A wide array of religious groups has sprung up across Europe to meet that generation's needs, most notably Buddhist communities.
"I've noticed a steady increase in interest," says Suvannavira, a Russian-born, British-educated monk who runs the Western Buddhist Order's Paris outpost in a cramped storefront meditation center. "Our order has doubled in size since 1990."
"The discourse has changed," Dr. Murray-Williams says. "Ten or 15 years ago, any mention of spiritual experiences would have drawn blank looks. Today people are hungry to talk about them." Murray-Williams says it's too soon to say what all this portends.
"There is a kind of inchoate spirituality that could be significant, or it could be a passing trend," he says. "It will be a while before we know whether or not it is strong enough to challenge the culture of secularism."
That culture is showing signs of wear, argues Jacques Delors, who once bemoaned Europe's lack of "soul" when he was president of the European Commission. "I fear that the construction of Europe is sinking into absolute materialism," he worries. "Things aren't going well for society, so society is little by little going to start asking itself what life is for, what death is, and what happens afterwards."
Some European politicians are picking up on that message. One with a particularly keen nose for the way the political wind is blowing is Nicolas Sarkozy, head of Jacques Chirac's conservative ruling party in France and a leading contender to be the country's next president.
"Politicians should not talk only about the economy, about social affairs, about the environment or security. We should also tackle spiritual questions," he said in a series of interviews published last November as a book, which has already sold 65,000 copies. "Religion's place in France at the beginning of the third millennium is central."
Suggesting that the state should subsidize churches and mosques - a radical break from the country's 100-year-old secular tradition - Mr. Sarkozy insists that he will "continue to argue for a new relationship between religions and the public authorities."
Sarkozy's novel approach, says Mr. Moisi, is based on "a sense that while for some, religion is the problem, it can also be part of the solution. He is bringing a kind of oxygen to the debate."
Mr. Buttiglione is bringing his own oxygen into that debate, devoting his time now to setting up a think tank and a popular movement to promote his beliefs. Traveling around most of Europe, he says, he has found "enormous interest" in his campaign "for a Christian presence in European politics."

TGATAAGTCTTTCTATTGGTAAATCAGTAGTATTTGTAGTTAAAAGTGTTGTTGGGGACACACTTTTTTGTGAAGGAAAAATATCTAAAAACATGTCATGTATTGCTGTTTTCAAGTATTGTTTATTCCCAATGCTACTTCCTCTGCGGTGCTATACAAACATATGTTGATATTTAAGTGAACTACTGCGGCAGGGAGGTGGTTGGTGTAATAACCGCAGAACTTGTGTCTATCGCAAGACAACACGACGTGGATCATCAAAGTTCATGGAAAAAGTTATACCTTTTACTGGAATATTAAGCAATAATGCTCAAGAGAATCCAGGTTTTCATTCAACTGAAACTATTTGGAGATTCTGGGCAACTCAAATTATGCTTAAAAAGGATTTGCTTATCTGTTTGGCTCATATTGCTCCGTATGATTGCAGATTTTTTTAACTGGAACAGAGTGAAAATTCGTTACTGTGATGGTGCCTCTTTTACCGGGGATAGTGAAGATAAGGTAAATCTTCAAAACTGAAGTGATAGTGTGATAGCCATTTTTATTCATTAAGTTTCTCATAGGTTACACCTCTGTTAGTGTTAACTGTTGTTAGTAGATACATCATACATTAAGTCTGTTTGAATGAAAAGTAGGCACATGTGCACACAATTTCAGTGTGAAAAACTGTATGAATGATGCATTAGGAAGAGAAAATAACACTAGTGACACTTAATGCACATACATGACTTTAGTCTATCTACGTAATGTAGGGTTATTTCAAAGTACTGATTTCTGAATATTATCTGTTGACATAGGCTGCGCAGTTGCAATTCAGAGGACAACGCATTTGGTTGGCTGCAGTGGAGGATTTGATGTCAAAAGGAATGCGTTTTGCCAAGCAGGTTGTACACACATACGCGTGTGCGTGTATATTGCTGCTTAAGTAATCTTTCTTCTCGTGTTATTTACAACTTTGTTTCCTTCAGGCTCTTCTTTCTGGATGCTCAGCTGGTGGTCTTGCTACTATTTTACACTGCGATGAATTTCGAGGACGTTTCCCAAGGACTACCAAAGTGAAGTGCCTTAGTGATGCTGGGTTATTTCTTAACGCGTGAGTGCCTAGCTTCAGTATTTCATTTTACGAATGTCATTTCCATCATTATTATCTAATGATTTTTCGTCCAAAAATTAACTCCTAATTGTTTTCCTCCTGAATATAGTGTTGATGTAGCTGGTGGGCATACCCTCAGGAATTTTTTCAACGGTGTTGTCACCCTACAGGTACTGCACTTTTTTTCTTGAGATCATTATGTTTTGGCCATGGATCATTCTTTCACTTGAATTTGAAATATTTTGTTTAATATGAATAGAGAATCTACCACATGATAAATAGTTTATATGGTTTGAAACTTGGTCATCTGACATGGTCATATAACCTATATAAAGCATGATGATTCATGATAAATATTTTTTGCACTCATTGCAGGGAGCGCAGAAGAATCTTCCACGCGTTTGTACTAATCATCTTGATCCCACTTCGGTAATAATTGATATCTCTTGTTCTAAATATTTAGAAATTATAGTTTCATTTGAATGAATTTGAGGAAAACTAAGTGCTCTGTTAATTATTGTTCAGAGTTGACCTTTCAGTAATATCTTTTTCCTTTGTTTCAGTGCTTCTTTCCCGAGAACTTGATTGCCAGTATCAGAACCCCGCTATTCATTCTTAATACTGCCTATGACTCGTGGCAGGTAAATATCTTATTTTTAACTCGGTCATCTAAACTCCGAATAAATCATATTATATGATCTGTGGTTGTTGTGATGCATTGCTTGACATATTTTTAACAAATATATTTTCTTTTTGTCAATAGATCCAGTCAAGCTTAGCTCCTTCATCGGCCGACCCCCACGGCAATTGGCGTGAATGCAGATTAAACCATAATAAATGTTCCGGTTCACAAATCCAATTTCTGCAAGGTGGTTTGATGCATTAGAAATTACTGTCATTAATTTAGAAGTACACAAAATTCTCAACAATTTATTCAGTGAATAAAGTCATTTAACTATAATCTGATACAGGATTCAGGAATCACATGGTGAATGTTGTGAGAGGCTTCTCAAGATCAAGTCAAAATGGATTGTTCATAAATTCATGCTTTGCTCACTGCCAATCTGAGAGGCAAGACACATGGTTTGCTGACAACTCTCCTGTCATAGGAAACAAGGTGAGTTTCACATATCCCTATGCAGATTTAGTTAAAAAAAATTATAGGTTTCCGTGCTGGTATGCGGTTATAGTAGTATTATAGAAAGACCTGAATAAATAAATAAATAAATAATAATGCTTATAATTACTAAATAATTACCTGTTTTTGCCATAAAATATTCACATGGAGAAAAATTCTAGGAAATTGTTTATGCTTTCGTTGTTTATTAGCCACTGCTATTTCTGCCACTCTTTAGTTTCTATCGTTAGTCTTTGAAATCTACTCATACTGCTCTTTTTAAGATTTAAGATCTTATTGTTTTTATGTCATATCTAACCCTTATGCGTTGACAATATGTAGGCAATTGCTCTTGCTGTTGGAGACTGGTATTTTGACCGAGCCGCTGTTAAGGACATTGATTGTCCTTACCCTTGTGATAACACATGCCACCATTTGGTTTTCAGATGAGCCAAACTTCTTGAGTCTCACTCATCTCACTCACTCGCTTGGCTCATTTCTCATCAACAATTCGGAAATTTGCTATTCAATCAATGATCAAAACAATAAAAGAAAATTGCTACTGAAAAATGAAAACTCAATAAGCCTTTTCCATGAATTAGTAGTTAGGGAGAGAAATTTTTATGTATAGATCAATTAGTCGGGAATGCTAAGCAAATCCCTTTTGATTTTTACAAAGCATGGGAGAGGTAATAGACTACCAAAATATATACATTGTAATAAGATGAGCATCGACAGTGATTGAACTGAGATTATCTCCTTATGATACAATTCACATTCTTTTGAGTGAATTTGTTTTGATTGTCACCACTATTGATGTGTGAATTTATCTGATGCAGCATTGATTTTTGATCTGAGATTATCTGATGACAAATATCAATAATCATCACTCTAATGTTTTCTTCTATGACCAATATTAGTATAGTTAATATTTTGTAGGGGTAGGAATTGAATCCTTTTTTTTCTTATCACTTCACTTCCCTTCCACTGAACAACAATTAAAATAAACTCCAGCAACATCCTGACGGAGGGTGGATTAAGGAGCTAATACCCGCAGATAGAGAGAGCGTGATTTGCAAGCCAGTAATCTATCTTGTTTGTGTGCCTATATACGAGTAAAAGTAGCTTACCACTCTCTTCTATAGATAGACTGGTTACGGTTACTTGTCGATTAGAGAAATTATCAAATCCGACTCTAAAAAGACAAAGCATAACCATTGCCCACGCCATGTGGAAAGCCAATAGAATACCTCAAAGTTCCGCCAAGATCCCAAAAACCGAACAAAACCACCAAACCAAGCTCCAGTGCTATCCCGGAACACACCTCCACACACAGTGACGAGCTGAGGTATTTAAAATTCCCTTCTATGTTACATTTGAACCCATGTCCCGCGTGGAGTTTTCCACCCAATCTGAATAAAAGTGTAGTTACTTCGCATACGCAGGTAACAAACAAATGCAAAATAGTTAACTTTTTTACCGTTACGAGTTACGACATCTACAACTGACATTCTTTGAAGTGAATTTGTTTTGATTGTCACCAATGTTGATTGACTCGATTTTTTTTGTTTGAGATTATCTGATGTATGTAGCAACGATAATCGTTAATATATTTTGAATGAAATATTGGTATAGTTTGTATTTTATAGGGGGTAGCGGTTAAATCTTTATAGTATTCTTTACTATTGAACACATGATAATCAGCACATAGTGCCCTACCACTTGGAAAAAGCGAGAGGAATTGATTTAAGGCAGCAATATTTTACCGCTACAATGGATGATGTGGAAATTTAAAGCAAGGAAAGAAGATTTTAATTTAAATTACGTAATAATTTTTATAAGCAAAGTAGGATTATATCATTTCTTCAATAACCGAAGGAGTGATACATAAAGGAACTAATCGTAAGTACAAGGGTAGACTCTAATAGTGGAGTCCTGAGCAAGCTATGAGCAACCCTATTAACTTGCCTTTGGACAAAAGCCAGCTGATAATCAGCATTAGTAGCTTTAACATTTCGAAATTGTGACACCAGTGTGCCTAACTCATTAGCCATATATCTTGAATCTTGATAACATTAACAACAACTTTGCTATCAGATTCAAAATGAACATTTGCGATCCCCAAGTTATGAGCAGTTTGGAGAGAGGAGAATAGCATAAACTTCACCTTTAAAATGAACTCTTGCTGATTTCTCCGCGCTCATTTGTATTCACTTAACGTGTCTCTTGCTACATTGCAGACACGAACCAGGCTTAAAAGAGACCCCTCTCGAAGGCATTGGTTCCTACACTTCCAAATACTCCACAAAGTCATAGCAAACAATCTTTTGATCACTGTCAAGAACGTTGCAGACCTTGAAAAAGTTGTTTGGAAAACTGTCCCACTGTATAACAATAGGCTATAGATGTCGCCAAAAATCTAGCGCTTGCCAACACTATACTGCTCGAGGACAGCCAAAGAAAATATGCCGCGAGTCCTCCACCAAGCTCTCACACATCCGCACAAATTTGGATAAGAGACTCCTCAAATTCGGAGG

The Vatican has launched itself actively into the fray as well, sending teams from Rome to rally the Spanish faithful against Prime Minister Jose Luis Rodriguez Zapatero's plans to legalize gay marriage, speaking out loudly in favor of Mr. Buttiglione, and lobbying hard for a reference to God in the European Constitution. [Editor's note: The original version of this article misstated the prime minister's title.]
Though the Catholic church lost that battle, it can take some consolation from Article 52 of the proposed Constitution, concerning the European Union's relationship with churches. "Recognizing their identity and their specific contribution," the article reads, "the Union shall maintain an open, transparent, and regular dialogue with these churches and organizations."
There is considerable scope, some religious leaders suggest, for those churches to unite in a bid to inject their common values into public life. After all, mainstream Christians, Jews, and Muslims share many views on family matters, and the sanctity of human life.
Indeed, some observers wonder whether the most significant "clash of civilizations" in Europe may pit, not Christians against Muslims, but believers of all faiths against nonbelievers.
There have been signs of such a development in recent months. The Archbishop of Paris, Cardinal Jean-Marie Lustiger, stood up for Muslims against the government's school ban on head scarves last year, for example, branding it an assault on religious freedom.
Similarly, both the Protestant and Catholic prelates in the English city of Birmingham showed understanding toward Sikhs who disrupted a theatrical performance last December.
The Sikhs were angered by the way the play, "Dishonour," written by a Sikh woman, included scenes of beatings, rape, and murder in a Sikh temple.
Several hundred of them stormed the Birmingham Repertory Theatre last December, causing management to halt the show and cancel all further performances for fear of unrest.
"Such a deliberate, even if fictional, violation of the sacred place of the Sikh religion demeans the sacred place of every religion," Vincent Nichols, the Catholic Archbishop of Birmingham wrote in a statement. "People of all faiths, therefore, will be offended."
It is unclear how many people were offended, because the rise in spirituality has not translated into growing support for organized churches, mosques or temples. Indeed, says Murray-Williams, the violence that has accompanied the eruption of religion into European public life "may exacerbate the difference between religion and spirituality.
"Many people see spirituality as something positive, while religion is seen as a system that can be divisive," he says.
But the signs are there, says Mr. Delors, to suggest that religious sentiment may yet take firmer hold in European life. "I don't expect a wholesale social mutation," he says. "But I can see little white stones marking out a path."
• Sophie Arie in Rome and Geoff Pingree in Madrid contributed to this report.